Universal Design Features: Perfectly Concealed
By Michael T. Rose
Buyer awareness. That just may be the last major hurdle universal design has to overcome before it has truly "arrived" and is a force - a "must have" - in the booming boomer market.
We in the industry, certainly those of us who already market to the active seniors and boomers, know all about universal design. We understand its value and virtues, the flexibility it adds to our marketing and the peace of mind it can bring to potential homeowners. But what many of us are finding out is that a majority of our prospective homebuyers, even those who would benefit the most, don't know much about universal design. The reason, I believe, is simply because most prospective homebuyers are not at that point in their lives where they would be looking for universal design to fill their housing needs - unless of course, they are caring for aging parents. Quite frankly, why would they even begin thinking about universal design if it doesn't apply to them?
What's that slogan coined by AARP? "60 is the new 30?" Friends in their 40s, 50s, even their 60s have told me more that once, and I quote them here, "Middle age is 10 years older than I am." I have even used the phrase myself. With so many baby boomers living active lifestyles and unwilling to slow down, it's no wonder they aren't more aware of universal design.
But universal design is not about the now. It's about the future, quite possibly well into the future. So what's a builder or architect to do? How do you reach this market?
Add Pizzazz to Your Universal Design
You "wow" them, of course. In universal design, form and function can be accomplished with style and pizzazz. Especially since many of the features buyers want are part of, or can be part of, universal design concepts. My personal home has been considered a model for universal design by the AARP. It's even featured in the universal design section of the AARP Web site. It was built in 1990 before universal design was the formal architectural concept it is now. And I have to admit that the only future needs it was designed for was as a home that I could live in comfortably and conveniently for as long as I wanted to live there. Of course, it does incorporate most of the accessibility features common to universal design because I am in a wheelchair. My home has 14,000 square feet of living space, outdoor and indoor swimming pools, a movie theater and a heated driveway. The key to its success in a universal design sense is that all the accessibility features are so well incorporated, or as the AARP Web site points out, so perfectly concealed, that guests may not even be aware of the specialized areas. It's comfortable for me and it's comfortable for my guests.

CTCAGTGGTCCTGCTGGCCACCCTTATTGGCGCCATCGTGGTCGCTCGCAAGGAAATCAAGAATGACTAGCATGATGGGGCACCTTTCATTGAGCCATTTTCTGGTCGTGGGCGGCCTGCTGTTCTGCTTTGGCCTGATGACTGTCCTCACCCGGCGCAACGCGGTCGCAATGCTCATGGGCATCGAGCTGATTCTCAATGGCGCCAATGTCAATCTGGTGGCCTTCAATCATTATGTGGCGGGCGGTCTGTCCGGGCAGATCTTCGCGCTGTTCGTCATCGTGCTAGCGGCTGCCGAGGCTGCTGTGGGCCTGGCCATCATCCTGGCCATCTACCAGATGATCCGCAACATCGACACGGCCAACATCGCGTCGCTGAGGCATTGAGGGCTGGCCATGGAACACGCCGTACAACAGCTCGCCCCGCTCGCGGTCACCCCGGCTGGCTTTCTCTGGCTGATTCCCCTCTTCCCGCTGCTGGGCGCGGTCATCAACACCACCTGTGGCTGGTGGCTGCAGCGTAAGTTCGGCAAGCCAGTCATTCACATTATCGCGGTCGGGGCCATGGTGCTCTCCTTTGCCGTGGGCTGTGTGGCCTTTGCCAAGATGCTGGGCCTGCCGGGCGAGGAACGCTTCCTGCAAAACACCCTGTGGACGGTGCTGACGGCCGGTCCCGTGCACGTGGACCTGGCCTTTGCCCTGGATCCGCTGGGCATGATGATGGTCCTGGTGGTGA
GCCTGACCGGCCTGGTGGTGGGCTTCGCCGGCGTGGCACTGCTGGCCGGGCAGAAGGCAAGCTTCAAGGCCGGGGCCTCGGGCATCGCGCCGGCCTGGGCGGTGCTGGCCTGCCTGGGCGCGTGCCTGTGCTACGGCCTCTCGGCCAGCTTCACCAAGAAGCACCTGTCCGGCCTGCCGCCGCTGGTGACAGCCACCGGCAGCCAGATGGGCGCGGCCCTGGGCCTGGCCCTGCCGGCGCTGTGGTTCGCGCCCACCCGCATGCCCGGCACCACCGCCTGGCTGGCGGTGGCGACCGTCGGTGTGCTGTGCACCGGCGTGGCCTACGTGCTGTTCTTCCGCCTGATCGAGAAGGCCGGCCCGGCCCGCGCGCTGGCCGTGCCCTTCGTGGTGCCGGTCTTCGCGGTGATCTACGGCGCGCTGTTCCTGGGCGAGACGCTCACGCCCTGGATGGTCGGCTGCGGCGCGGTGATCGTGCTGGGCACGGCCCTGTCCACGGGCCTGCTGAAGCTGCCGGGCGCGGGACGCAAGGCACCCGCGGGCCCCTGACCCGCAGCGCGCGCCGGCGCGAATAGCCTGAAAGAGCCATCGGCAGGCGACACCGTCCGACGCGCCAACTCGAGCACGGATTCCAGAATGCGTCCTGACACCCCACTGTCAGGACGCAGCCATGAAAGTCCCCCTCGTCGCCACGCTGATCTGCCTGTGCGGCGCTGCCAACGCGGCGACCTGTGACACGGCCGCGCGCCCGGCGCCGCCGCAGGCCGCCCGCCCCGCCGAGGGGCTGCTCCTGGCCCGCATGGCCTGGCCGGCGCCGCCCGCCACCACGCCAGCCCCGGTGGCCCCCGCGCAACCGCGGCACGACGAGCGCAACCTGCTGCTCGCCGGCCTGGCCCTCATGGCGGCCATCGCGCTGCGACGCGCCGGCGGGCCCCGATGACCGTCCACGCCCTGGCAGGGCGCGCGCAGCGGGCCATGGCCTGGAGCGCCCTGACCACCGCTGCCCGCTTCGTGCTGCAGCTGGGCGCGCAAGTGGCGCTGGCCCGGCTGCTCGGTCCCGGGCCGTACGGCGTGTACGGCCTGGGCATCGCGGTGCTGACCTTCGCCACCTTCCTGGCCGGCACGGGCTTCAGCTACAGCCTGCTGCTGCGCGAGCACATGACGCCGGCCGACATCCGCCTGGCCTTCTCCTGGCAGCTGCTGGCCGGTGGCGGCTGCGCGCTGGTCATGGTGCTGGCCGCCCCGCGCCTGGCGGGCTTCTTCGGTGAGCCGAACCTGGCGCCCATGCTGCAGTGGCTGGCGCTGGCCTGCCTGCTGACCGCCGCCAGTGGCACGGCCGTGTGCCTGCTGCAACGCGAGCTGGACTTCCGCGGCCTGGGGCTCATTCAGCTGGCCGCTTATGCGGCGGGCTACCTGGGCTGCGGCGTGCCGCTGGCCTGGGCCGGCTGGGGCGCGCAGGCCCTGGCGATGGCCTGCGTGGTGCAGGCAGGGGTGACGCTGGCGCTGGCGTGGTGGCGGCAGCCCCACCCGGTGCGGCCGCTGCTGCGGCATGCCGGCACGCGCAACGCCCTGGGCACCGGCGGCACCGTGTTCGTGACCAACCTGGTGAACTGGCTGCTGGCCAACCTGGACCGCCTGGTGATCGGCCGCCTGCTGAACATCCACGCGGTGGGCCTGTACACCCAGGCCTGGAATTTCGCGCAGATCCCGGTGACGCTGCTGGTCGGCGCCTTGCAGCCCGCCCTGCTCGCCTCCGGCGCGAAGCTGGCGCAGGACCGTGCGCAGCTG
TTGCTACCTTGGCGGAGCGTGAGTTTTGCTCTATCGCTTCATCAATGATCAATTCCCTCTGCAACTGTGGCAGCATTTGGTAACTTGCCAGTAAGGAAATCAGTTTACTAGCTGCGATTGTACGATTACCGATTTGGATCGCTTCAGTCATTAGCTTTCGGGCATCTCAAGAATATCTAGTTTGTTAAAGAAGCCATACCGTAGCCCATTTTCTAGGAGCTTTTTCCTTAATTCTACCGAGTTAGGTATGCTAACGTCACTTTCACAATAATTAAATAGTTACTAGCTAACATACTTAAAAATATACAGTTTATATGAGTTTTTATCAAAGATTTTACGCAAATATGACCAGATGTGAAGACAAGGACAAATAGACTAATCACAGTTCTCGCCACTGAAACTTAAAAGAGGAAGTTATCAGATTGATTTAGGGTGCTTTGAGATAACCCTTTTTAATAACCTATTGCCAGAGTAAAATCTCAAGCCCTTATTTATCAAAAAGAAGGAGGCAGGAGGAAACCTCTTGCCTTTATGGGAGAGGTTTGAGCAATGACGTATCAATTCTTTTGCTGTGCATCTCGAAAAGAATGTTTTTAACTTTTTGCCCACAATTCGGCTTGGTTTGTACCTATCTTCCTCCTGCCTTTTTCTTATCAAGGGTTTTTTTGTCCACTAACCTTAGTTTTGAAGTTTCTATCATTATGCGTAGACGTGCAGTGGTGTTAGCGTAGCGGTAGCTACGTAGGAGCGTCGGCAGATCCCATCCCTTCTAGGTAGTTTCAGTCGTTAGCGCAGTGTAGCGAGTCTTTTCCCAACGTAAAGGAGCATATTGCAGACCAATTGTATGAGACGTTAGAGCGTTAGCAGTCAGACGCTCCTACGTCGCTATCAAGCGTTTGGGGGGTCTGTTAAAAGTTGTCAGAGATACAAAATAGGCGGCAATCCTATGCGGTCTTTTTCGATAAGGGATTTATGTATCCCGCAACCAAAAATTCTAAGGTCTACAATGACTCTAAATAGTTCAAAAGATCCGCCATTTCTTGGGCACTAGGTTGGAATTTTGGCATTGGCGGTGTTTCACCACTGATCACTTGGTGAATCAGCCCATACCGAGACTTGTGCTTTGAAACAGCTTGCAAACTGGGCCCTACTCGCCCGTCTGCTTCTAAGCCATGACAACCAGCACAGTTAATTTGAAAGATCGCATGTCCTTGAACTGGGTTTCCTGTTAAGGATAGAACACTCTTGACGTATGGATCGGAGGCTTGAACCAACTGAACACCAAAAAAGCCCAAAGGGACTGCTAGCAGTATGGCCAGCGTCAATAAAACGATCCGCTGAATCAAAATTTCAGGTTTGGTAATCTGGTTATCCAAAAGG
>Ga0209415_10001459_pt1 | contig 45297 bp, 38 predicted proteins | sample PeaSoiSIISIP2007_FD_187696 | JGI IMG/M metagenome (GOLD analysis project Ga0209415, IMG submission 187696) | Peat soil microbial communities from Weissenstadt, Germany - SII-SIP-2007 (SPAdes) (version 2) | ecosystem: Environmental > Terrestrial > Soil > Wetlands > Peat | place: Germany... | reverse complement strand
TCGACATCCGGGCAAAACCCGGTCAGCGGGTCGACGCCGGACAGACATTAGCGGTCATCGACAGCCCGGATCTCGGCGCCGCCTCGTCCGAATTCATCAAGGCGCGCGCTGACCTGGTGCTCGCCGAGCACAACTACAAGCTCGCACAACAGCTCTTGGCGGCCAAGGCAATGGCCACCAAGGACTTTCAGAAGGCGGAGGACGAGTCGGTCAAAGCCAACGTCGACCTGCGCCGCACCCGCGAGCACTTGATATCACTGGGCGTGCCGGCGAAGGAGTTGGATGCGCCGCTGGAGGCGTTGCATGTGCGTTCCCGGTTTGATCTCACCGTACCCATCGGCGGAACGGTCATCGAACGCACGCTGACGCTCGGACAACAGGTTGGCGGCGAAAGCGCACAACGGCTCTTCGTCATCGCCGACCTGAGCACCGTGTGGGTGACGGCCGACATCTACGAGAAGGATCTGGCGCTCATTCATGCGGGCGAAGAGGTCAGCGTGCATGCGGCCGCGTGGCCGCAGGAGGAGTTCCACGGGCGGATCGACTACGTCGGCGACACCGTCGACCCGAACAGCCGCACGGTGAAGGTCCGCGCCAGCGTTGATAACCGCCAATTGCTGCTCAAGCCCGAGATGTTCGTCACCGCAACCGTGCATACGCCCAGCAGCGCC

So what kinds of features are we talking about, and are they transferable to production-style or semi-custom homes?
An Accessible Entry Can Have Curb Appeal
A ramp and curb appeal do not have to be mutually exclusive terms. When properly designed, a ramp can be close to invisible from the streetscape. My home incorporates a three-part entry ramp designed into the landscape. There is a step leading to my front door, too, but the ramp deftly bypasses it. Many guests aren't even aware of the ramp when they first visit my home.
If you don't want to incorporate a ramp in your homes, you can easily design and offer a stepless entry. I offer my customers both ramps and stepless entries. Just be sure that the front entry is accessible. Nothing is less appealing to a homeowner than to always have to enter his or her home through a back door.
The front door, naturally, should be wide enough to easily accommodate a wheelchair. Speaking of wide enough, I like plenty of room so the hallways in my home are four, five, even six feet wide.
Keep width in mind when designing the hallways for your homes. They won't have to be six feet wide, but they shouldn't be three feet wide either. More elbow room than that will be appreciated by your homebuyers, whether or not they are specifying universal design.
Make the Volume Dance
Coinciding with width is volume. I'm a big fan of volume, as are many prospective homeowners in the boomers market. My home has a variety of ceiling heights and styles in different rooms. There's a domed ceiling in the foyer, a tray ceiling with hidden lights in the bedroom, a pyramid ceiling in my library and a 20-foot ceiling in the family room. Just about every room in the main floor living area is a different height and incorporates a different ceiling style.
In years past, sunken living rooms and step-down dens or family rooms created that sense of volume and movement. No longer. Buyers today want level floors. Yet they want that sense of movement, too. That's where volume comes into play. The variety in room heights creates the illusion of movement while maintaining a level floor. You certainly don't have to incorporate as much variety in your homes as I did in mine, but do create some variety because that is what the market wants.